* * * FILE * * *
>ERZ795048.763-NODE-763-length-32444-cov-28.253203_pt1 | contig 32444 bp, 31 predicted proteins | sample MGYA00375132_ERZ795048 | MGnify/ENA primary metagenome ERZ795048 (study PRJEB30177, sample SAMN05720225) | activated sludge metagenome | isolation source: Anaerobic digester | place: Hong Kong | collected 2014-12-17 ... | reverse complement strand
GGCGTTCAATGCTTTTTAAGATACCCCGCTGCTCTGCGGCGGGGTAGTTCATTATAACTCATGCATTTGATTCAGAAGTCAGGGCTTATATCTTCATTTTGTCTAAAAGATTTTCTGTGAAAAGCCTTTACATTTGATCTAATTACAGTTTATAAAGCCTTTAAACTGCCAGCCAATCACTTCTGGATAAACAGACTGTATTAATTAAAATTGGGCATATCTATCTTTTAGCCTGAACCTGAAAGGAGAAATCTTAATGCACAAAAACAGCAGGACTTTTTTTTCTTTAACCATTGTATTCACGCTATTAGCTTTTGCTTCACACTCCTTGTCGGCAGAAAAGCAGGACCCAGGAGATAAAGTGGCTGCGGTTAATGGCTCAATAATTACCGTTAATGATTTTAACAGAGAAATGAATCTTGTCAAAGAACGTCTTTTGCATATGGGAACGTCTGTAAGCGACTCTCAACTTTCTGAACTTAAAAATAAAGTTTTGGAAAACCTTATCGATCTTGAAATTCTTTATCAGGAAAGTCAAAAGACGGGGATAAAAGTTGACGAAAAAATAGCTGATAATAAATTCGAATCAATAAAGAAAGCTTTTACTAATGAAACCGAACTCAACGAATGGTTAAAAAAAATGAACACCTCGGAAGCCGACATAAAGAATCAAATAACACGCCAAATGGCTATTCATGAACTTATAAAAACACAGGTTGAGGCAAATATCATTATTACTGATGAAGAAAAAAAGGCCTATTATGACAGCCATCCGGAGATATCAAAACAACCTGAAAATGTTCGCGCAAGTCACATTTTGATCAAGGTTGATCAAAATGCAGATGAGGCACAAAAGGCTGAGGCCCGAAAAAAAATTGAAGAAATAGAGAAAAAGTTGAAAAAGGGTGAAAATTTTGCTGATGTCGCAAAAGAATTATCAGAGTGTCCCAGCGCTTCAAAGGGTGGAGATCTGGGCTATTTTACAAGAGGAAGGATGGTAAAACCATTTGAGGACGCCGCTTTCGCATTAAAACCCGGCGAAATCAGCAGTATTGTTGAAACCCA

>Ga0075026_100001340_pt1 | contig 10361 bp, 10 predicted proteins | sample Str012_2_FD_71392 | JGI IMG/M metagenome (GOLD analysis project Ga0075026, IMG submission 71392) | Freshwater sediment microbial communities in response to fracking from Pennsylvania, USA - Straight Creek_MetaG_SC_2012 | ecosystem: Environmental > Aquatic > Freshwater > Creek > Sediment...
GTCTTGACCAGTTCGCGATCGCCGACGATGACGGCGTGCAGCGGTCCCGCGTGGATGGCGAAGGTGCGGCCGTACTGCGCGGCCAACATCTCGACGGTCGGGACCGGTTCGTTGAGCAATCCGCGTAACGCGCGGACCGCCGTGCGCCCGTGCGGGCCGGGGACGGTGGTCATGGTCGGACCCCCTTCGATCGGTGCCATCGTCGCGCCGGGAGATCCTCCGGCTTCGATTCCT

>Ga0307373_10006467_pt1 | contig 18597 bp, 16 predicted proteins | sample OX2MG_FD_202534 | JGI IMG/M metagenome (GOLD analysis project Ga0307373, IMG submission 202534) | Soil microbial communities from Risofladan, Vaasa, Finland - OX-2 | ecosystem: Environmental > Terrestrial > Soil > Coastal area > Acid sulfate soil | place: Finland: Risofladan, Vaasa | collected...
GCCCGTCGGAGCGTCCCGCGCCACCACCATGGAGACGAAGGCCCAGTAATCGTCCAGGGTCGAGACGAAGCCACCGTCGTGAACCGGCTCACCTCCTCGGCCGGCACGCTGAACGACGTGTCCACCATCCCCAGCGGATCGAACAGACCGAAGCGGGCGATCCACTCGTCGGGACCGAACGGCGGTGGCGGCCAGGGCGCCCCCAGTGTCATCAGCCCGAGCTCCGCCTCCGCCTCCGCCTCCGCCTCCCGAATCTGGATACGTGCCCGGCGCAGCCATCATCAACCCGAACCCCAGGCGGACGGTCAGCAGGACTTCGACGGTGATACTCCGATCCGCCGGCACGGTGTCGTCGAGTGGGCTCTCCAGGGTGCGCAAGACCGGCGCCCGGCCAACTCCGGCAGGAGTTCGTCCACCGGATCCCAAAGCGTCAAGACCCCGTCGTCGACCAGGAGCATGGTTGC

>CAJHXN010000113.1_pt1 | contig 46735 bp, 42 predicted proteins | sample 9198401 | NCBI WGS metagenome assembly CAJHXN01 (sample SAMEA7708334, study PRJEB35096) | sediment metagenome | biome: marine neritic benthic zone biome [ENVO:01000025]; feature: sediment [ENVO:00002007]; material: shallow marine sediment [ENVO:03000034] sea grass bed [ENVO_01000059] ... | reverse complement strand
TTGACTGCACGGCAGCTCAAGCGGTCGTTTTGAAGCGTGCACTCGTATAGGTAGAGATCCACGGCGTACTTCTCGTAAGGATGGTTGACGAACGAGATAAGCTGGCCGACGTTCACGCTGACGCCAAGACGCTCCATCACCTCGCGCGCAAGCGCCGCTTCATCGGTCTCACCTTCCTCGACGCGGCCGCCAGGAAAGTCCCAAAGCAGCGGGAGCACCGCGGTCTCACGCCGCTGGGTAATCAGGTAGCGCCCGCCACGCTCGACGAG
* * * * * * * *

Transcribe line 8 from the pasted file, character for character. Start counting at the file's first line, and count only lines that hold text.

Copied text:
TTGACTGCACGGCAGCTCAAGCGGTCGTTTTGAAGCGTGCACTCGTATAGGTAGAGATCCACGGCGTACTTCTCGTAAGGATGGTTGACGAACGAGATAAGCTGGCCGACGTTCACGCTGACGCCAAGACGCTCCATCACCTCGCGCGCAAGCGCCGCTTCATCGGTCTCACCTTCCTCGACGCGGCCGCCAGGAAAGTCCCAAAGCAGCGGGAGCACCGCGGTCTCACGCCGCTGGGTAATCAGGTAGCGCCCGCCACGCTCGACGAG